A.M. Best has placed Australia and New Zealand at Country Risk Tier 1 (CRT-1) and CRT-2 respectively in its 2016 Country Risk Assessment Reports
issued last week.
A.M. Best defined country risk as country-specific factors that could adversely affect the ability of insurers to pay claims. Country risk is evaluated and factored into all A.M. Best ratings.
Countries with the least amount of risk are assigned CRT-1, while countries that pose the greatest challenge to insurers’ financial stability, strength, and performance are rated CRT-5.
According to the report, Australia has “very low” economic, political, and financial system risk; and has had more than 20 years of uninterrupted economic expansion. Driving Australia’s relatively strong economic position are its strong export market, household spending, and improved labour market, said A.M. Best.
A.M. Best said the Australian economy continues to expand despite some concerns on weak commodity prices and subdued global demand, forecasting a growth rate of 2.5% in 2016 and 3.0% in 2017.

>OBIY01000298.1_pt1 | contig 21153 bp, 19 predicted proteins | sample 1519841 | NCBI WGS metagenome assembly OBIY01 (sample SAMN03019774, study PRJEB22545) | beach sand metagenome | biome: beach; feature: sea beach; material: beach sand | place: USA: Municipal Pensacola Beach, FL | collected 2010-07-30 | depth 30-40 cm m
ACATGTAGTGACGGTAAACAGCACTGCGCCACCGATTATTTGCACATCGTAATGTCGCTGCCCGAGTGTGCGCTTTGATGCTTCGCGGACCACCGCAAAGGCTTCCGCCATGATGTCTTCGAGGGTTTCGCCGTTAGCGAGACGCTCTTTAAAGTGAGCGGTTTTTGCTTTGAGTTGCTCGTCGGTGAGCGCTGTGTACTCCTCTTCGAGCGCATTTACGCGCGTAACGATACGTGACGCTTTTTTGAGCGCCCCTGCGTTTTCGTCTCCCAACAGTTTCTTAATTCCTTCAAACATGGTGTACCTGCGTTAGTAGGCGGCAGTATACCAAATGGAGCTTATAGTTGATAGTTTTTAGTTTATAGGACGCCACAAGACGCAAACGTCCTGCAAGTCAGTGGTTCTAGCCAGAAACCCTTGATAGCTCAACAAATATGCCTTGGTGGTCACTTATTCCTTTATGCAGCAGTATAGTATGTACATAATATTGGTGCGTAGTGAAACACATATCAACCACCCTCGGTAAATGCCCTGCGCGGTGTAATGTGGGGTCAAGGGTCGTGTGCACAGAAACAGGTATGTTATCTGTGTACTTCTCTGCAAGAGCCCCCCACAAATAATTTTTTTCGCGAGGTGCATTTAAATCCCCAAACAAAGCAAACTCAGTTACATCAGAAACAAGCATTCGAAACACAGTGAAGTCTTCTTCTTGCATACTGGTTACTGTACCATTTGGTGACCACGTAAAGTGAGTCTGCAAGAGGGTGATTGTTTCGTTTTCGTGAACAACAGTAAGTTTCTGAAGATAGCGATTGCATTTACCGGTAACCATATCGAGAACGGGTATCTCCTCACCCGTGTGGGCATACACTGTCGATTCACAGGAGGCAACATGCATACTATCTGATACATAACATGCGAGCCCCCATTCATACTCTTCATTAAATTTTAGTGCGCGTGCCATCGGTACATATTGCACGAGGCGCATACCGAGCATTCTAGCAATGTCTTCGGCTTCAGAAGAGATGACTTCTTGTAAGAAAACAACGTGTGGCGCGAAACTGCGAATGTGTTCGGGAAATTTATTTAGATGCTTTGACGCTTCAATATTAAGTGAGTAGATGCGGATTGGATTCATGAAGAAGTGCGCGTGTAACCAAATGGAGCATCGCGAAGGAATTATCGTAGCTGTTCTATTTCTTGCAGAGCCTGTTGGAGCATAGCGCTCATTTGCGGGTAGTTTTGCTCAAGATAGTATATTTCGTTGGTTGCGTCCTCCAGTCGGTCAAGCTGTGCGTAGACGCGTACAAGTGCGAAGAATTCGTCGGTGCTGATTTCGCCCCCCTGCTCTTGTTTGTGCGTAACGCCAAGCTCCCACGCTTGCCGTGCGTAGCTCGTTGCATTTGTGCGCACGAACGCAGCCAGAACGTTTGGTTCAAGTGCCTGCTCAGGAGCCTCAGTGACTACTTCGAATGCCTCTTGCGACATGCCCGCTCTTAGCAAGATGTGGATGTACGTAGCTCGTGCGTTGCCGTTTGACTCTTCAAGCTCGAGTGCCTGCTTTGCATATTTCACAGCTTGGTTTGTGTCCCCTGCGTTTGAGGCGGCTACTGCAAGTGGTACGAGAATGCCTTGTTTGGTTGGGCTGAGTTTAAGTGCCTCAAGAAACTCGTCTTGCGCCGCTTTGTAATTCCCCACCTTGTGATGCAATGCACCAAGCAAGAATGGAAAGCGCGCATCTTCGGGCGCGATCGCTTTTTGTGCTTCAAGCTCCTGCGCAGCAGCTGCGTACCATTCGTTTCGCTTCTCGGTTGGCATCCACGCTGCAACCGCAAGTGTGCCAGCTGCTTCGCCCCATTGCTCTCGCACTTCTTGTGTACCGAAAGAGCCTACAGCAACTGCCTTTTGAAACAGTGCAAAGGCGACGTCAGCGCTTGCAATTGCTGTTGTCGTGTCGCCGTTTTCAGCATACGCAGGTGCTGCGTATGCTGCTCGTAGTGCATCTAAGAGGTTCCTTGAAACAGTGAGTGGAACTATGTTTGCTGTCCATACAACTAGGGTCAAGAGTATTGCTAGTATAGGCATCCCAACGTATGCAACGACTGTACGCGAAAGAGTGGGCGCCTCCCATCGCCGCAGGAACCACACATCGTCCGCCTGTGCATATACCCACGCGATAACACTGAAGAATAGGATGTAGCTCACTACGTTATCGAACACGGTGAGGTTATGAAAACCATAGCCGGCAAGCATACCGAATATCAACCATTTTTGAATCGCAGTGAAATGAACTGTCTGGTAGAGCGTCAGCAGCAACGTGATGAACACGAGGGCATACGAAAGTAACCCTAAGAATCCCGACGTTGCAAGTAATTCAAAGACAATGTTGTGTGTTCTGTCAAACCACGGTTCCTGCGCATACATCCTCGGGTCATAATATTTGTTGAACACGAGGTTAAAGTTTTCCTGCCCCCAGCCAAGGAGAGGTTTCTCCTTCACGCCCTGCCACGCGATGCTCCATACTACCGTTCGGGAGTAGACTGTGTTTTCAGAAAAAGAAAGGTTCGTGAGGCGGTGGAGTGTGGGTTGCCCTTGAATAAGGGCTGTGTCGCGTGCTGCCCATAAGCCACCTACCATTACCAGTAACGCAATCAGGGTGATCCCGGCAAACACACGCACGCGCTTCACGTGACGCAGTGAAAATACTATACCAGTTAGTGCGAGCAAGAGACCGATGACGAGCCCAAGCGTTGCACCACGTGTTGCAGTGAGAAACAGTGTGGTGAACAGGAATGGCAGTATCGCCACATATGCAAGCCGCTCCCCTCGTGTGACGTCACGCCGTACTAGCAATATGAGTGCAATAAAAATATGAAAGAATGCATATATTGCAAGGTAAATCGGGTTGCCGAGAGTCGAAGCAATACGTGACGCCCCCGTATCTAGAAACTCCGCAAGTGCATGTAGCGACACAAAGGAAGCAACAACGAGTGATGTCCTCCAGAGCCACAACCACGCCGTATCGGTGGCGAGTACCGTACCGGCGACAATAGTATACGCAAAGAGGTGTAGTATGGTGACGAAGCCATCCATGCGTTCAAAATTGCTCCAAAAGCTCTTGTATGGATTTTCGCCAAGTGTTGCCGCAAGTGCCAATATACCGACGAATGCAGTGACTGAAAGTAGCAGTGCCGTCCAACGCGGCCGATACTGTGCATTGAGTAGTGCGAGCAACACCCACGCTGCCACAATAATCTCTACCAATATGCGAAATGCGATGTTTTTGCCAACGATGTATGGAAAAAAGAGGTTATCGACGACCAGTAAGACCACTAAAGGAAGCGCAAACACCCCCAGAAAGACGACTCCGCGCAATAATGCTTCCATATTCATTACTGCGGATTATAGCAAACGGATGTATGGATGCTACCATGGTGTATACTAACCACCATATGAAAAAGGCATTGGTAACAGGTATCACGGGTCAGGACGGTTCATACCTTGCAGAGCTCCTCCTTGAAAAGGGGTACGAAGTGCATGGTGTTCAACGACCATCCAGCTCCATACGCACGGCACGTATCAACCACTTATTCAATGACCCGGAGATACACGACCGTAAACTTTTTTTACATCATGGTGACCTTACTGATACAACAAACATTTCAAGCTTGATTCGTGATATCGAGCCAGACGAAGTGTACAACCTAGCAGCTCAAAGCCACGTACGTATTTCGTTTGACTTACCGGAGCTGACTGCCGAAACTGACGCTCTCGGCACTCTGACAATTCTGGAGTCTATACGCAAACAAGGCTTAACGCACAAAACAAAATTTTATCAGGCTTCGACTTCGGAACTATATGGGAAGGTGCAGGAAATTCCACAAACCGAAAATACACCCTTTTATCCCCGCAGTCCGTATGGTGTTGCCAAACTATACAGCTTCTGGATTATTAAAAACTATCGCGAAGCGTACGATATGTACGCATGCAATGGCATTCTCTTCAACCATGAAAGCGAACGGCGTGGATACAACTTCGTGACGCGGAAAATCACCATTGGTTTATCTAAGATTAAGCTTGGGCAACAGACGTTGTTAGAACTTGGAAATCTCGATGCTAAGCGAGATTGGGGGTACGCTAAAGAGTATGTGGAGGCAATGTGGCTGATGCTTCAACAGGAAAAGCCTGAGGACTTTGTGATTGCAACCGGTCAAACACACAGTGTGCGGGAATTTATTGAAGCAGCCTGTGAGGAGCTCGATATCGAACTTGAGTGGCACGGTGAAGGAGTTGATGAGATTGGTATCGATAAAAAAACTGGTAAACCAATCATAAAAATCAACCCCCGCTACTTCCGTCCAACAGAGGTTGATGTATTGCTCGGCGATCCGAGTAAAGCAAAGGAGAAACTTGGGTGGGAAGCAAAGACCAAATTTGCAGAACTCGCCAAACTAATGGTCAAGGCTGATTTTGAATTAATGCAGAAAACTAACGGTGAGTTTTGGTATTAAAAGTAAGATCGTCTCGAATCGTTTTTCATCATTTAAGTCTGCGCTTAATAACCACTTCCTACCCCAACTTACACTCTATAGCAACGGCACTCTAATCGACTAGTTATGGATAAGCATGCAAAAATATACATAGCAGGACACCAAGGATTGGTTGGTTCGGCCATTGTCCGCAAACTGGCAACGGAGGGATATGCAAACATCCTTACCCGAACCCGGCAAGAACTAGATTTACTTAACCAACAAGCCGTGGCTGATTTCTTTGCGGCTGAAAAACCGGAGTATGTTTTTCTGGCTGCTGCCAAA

New Zealand, on the other hand, has been reported to have “low” economic and financial system risk and “very low” political risk.
A.M. Best said New Zealand’s gross domestic product (GDP) growth has slowed down from 3.4% in 2015 to 2.0% in 2016. Its GDP is expected to grow in the medium term in the range of 2.0% and 2.5%; while inflation is expected to increase from 0.3% in 2015 to 1.5% in 2016.
Growth of the Australian and New Zealand economy in 2016 and 2017 are likely to be driven by accommodative monetary policy, low inflation, and currency depreciation, and low fuel prices, A.M. Best said.
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